By Michelle Key

The residents of Lee County’s Beat 13 voted to allow zoning regulations to be developed by a newly appointed planning commission, during a special-called election Tuesday night.
Petitions for the rezoning of Beat 13 were gathered and delivered to the Lee County Commission in February of this year. The effort, spearheaded by Danielle Ritch and Tara Brumfield, was based on the community’s response to a proposed granite quarry that is being planned for land in Beat 13.
“We saw an unprecedented number of voters turnout today,” Brumfield said.”A total of 650 or 23.5 % of the precinct showed up today.”
With 431 yes votes to 219 nays, the Beat 13 community has expressed its opinion on the matter. These results are unofficial until they are certified by the Secretary of State.
“Protect Beulah would like to thank everyone that came out to vote today and to all that continue to show their support,” Brumfield said.
While allowing the area to be subjected to zoning regulations will not automatically prevent the quarry from being developed, residents opposed to the project are hopeful that it will help stop the quarry from becoming a reality.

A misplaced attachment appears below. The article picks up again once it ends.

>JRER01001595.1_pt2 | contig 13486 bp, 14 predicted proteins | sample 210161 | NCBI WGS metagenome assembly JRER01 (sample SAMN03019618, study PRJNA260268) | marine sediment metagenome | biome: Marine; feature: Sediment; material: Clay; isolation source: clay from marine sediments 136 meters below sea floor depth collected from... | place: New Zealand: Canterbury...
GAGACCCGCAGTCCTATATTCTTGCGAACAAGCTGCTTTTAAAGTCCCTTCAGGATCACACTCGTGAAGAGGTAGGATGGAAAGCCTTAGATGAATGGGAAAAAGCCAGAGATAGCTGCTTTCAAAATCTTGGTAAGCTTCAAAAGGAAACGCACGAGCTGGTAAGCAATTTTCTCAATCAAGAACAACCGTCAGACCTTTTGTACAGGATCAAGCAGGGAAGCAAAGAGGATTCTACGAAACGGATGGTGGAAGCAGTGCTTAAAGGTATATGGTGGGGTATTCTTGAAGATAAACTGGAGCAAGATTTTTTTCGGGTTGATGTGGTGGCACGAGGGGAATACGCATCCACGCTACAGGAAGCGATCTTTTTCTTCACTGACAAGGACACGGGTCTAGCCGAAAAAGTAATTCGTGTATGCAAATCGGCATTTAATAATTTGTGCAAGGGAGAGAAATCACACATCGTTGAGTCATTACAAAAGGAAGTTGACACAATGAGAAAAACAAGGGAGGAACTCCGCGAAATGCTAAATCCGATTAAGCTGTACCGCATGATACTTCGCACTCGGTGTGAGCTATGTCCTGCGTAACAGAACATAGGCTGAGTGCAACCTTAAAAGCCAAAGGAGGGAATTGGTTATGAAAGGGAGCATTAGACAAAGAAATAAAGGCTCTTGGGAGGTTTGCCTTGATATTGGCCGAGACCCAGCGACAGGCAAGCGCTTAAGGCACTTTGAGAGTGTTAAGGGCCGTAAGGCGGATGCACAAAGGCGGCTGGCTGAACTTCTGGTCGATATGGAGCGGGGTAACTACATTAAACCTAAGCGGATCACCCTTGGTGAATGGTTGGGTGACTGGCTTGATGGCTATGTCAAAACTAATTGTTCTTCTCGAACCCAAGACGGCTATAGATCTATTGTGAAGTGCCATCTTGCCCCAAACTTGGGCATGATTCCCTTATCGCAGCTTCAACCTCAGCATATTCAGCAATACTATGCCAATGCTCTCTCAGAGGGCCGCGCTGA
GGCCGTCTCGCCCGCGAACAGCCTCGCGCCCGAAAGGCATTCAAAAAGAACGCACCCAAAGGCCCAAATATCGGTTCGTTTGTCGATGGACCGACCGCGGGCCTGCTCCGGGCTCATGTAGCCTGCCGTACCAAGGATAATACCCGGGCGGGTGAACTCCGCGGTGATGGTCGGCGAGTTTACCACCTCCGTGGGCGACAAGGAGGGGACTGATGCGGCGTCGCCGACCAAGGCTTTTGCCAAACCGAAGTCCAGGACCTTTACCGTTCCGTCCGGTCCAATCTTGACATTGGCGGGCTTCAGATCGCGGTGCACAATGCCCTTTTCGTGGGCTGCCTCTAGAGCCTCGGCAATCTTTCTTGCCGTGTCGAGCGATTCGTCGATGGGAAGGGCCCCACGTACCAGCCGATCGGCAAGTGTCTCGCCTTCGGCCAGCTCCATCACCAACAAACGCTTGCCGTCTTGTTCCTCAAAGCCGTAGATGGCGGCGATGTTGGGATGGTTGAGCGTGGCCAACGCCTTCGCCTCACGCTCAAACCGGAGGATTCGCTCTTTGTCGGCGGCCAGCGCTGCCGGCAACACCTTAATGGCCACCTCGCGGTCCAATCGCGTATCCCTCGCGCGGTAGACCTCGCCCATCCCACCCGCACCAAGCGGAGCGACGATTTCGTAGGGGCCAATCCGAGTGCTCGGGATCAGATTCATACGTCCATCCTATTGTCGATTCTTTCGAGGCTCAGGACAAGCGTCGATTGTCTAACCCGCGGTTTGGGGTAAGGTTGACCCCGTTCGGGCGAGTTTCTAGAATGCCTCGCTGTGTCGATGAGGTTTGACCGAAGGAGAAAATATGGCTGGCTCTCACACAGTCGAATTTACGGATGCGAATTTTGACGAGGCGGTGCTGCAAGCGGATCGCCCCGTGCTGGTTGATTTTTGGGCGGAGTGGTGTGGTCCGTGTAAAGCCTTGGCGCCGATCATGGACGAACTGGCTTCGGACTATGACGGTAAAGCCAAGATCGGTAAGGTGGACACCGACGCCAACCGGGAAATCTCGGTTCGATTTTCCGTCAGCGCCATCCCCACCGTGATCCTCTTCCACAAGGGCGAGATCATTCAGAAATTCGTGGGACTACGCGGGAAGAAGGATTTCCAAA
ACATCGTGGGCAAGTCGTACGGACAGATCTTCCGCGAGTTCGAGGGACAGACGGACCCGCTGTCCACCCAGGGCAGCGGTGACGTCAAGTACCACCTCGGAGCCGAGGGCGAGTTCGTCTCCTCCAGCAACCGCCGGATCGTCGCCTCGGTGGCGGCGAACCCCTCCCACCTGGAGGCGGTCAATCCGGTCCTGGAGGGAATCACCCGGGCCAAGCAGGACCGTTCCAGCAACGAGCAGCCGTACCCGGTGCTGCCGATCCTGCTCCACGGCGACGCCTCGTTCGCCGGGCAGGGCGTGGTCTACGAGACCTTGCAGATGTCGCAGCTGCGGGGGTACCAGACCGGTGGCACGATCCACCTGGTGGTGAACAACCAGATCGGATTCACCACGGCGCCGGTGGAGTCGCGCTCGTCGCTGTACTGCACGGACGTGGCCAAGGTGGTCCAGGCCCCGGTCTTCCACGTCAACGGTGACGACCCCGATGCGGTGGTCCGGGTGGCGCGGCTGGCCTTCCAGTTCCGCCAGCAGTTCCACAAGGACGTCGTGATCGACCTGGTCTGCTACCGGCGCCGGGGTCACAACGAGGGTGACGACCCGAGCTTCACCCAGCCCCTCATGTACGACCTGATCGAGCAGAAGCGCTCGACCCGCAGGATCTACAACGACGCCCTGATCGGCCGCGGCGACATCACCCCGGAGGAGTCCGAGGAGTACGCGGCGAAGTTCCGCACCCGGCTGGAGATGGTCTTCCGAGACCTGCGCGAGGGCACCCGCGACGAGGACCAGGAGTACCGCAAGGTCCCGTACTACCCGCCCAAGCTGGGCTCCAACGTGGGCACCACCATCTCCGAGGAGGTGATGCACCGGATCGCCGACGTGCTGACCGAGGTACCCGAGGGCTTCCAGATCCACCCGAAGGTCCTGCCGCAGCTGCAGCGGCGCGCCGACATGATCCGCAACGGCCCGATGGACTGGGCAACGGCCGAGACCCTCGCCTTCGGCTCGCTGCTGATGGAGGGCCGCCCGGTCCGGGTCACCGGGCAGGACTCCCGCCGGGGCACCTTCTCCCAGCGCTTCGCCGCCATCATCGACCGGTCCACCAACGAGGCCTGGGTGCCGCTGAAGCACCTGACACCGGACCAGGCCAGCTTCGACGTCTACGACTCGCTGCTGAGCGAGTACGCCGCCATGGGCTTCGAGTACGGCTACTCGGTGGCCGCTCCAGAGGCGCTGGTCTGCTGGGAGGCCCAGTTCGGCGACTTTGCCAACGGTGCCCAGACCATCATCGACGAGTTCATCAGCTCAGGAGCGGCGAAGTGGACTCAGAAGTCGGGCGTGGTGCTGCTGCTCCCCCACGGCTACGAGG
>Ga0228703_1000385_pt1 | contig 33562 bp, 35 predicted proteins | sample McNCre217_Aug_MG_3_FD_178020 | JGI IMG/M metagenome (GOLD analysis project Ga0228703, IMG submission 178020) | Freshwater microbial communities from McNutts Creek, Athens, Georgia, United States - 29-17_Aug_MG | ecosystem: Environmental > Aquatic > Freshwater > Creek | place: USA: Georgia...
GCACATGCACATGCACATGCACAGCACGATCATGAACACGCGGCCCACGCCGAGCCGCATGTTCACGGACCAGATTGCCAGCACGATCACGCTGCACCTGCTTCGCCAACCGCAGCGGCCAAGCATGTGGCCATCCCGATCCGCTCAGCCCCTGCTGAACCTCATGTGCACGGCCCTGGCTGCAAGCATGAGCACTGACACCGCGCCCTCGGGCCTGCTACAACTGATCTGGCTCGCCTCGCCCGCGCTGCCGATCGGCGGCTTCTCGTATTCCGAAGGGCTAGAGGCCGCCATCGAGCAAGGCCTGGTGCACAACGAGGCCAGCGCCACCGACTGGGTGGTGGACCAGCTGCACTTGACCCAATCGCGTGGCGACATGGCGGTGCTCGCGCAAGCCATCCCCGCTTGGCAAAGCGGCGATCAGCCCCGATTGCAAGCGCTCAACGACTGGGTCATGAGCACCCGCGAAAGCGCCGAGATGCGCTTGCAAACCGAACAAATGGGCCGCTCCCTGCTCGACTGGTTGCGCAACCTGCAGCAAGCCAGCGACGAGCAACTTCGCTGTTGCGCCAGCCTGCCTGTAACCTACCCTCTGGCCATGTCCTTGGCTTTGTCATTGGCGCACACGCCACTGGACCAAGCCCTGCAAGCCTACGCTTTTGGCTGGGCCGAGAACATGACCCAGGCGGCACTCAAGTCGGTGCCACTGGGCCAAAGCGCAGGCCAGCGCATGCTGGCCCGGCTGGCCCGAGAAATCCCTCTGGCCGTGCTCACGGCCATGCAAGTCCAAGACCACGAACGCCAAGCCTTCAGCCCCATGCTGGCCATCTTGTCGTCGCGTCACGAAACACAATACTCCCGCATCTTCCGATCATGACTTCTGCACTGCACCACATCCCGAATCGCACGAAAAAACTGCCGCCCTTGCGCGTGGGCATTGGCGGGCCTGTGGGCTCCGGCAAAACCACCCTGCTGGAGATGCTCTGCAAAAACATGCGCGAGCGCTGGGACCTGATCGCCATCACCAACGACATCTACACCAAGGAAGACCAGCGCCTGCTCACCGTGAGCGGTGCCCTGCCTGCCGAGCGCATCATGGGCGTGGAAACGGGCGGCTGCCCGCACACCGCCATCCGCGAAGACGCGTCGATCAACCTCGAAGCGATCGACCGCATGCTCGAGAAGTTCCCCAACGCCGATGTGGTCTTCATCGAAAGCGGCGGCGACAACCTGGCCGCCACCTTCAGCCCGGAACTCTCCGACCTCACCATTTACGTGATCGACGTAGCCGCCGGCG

The election was held Tuesday night despite efforts by a group called Highway 29, LLC, which filed two lawsuits against the Lee County Commissioners and Commission Chairman Judge Bill English in an effort to halt or postpone the special election in Beat 13. The first suit was filed on April 22 in the US District Court for the Middle District of Alabama and the second sued was filed in Lee County’s circuit court, asking the court to issue a temporary restraining order which would have prevented the election from taking place this week. Circuit Court Judge Jacob Walker III ruled against Highway 29, LLC, ending its legal efforts to delay the vote.
Elizabeth Revell, a spokesperson for Creekwood Resources, LLC, said in a message to the Observer that the quarry was not a party [to the lawsuit], and that zoning is a local matter. “Creekwood is looking forward to the public hearing and looks forward to being awarded the remaining required permits,” Revell said.
The ADEM public hearing will be held tonight, May 20, at 6 p.m. at the Opelika Municipal Court which is located at 300 Martin Luther King Blvd. in Opelika.
In order to follow COVID guidelines, only one person will be allowed in the hearing room at a time to address the panel from ADEM. Residents wishing to address the group were encouraged to pre-register, however, registration will be allowed onsite today as well.
The Lee County Commission will be broadcasting the public hearing at the C.S.M. Bennie Adkins Meeting Center and will allow up to 100 citizens to watch the proceedings.